Punished by rewards (0)

Anonymous Coward | more than 3 years ago | (#35908814)

So, basically, this process rewards developers who sit around and milk the system by cashing in on bonuses at the cost of long-time maintainability, until the point where the software becomes too hard to maintain, whereupon they jump ship.

I have cleaned up after a few of these brain farts. It is never fun.

Re:Punished by rewards (1)

hoppo (254995) | more than 3 years ago | (#35909258)

In a word... no.

Releasing code in short cycles is not a license to produce trash. An effective Agile team needs to be committed to the ideal of shipping bug-free software, and also provide itself the means to achieve that ideal. Is everything going to be perfect, at any point in time? No. But that does not mean we should not strive for it.

Agile often gets a bad rap because there are so many teams that practice Agile-in-name-only. At a firm where I once worked, I had a CIO claim that Agile was "nothing more than a bunch of short-term waterfalls." That is a perfect mindset to get to the end which you describe. There is a great benefit to seeing tangible results in short iterations -- it allows for rapid priority shifts in a business, and mitigates the obsolescence of particular business requirements. Plus, it is always time better spent to solve today's problems today, and defer tomorrow's problems. However, you cannot reap those benefits in a sustainable manner without a paying certain costs. Namely:

1. Diligent tests in code, and good continuous integration are an absolute must. What allows you to defer problems that are not important right now to the future is having a reliable method ensuring that you unearth issues as soon as they arise by building frequently and having a full suite of tests that can reliably tell you when a bug has been introduced. This provides the entire organization the confidence that significant architectural changes can be done in a short cycle. It also provides for better design up front -- being able to effectively test a module of code in isolation dampens the ability of that module to introduce breaking changes in other parts of the system.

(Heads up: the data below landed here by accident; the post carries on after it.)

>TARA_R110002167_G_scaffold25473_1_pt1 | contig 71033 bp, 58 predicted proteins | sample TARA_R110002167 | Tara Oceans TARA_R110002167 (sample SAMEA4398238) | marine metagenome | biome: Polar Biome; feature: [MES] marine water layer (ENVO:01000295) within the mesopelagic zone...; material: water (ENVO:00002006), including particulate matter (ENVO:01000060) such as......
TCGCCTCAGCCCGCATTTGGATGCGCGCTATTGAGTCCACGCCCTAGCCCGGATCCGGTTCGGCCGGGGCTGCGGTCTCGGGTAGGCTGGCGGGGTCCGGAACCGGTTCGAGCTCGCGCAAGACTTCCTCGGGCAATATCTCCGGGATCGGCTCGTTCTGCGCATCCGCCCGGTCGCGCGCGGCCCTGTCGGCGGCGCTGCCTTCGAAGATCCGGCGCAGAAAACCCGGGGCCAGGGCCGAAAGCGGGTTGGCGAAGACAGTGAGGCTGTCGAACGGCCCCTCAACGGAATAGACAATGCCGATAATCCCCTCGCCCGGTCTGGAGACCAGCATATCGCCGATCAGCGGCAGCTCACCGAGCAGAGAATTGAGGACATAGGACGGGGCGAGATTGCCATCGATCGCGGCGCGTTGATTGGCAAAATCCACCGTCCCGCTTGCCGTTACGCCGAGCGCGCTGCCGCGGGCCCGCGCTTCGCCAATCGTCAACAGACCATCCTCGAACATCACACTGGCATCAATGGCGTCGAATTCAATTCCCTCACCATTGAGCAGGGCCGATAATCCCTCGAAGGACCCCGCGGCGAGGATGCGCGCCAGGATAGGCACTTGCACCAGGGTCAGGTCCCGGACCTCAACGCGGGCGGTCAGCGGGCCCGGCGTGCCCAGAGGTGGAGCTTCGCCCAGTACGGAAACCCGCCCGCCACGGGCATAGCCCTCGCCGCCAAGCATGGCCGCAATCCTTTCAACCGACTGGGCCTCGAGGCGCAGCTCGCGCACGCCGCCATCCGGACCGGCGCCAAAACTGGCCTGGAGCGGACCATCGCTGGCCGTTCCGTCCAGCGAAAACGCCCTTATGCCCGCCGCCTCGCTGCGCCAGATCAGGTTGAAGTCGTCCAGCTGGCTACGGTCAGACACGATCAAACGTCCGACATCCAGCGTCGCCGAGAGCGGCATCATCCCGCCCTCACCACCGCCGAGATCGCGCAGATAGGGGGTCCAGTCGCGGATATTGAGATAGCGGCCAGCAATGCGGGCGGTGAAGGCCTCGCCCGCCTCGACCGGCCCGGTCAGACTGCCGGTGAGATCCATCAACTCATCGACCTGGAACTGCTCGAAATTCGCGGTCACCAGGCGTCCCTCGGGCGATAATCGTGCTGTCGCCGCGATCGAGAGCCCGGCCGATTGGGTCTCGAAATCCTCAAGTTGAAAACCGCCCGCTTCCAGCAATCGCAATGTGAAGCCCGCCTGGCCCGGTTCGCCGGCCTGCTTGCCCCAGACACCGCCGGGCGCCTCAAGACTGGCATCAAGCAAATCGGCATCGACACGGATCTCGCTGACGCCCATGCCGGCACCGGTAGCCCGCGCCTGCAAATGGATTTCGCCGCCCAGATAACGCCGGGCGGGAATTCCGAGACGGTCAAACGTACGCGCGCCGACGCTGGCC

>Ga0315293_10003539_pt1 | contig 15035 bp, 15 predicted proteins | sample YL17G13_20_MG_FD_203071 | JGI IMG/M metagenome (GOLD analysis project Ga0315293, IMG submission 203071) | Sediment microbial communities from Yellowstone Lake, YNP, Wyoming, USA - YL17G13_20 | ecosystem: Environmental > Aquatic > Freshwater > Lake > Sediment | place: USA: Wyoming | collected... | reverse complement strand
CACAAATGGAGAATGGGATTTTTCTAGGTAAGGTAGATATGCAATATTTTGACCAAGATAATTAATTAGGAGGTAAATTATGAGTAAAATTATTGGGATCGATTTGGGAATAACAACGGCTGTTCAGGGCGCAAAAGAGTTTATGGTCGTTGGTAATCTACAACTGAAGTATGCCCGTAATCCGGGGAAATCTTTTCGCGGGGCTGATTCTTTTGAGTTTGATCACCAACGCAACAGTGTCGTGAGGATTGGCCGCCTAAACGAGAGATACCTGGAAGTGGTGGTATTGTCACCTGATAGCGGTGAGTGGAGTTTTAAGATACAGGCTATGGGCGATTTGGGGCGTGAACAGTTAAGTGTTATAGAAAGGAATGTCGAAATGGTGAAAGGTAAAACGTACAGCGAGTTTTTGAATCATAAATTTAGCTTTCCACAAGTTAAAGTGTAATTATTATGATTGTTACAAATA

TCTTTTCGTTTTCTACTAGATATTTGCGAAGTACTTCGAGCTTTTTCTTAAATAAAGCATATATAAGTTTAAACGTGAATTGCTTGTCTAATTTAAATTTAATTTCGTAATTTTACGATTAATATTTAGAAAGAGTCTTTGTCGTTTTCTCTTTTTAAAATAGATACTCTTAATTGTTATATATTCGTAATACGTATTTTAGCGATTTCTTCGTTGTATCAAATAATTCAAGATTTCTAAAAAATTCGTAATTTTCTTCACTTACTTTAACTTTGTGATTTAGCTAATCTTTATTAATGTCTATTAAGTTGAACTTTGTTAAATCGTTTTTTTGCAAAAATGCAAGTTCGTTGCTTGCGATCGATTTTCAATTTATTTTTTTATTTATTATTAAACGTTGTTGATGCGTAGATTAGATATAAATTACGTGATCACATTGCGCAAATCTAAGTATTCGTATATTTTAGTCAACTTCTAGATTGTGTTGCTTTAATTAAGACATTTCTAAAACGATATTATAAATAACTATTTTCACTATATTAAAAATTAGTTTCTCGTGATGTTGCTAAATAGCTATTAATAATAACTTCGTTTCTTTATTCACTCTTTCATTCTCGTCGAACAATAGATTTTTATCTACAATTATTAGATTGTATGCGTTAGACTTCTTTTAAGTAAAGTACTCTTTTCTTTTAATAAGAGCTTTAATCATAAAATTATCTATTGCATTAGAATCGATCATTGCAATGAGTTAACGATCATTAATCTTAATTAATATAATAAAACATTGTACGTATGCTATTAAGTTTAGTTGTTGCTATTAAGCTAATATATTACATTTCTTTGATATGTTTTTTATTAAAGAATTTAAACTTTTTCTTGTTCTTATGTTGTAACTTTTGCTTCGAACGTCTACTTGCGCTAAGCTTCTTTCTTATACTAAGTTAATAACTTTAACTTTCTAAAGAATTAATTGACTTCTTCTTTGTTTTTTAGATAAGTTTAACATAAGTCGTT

2. Someone from the business with a real stake in the work product absolutely has to be involved in the process. Without an interested stakeholder, an Agile project will fail brilliantly. This person must make him- or herself available to the team throughout the project, to provide feedback, answer questions, etc. Being able to give feedback and have it actually integrated is one of the primary benefits to the business, so if a stakeholder can't be bothered to be available, the project is a worthless venture.
3. The team must be motivated to produce high quantities of high quality work. True Agile teams break down hierarchy. There should be no perceptible "reward/punishment" system. If you do not have a team whom you cannot trust without the threat of being fired, your project will fail.

Nothing is a magic pill. I've comfortably worked in both Waterfall and Agile environments. But all things being equal, I've come to prefer the latter. It just feels like a more natural way to work, and honestly any workarounds we've come up with in the past to evade the tax of heavy process have greatly resembled Agile development.

Re:Punished by rewards (0)

Anonymous Coward | more than 3 years ago | (#35915000)

I agree with most of that, but the main problem is doing the above actually takes twice as long as the "hack and slash" approach, by that I mean writing proper tests. Not just tests to satisfy code coverage metrics (which I see a lot of).

Writing good code takes time, writing a 10 line function and all it's tests can take best part of an hour, nailing down all the edge cases and out of scope usages - this to me is high quality and "bug free" code actually means. - most unit/integration tests don;' really do this because of time and cost implications; initial costs and maintenance costs.

However most clients don't want software that can run in a nuclear plant or fly a plane, they want something that just works and quickly. Software houses that ship slightly more buggy code because they skipped some/all of the unit tests can win out because they charge half as much and get it out the door quicker. Of course if they don't do informal testing of actually using the software, then they are up shit creak. But most developers I know actually use the software as a user to check it works, not the "it compiles ship it" types! :). Actually *using* the software can highlight many more issues than thousands of unit tests could ever do in my experience. YMMV.

To me agile is just keeping people in the loop, customers and developers and constantly making small adjustments as you go along. The general lack of spec documents and detail design can help that process move faster and can feel good, but it also can bite you in the arse as there is no scope limit and customers can just keep making changes; which precludes a fixed cost project unless you over quote by a lot. They can also say but I want it green and you shouldn't charge me, you know this is not what they originally asked for, but there is no signed of spec/UI document so what you going to do? People can be reasonable, but when money is involved, all bets are off!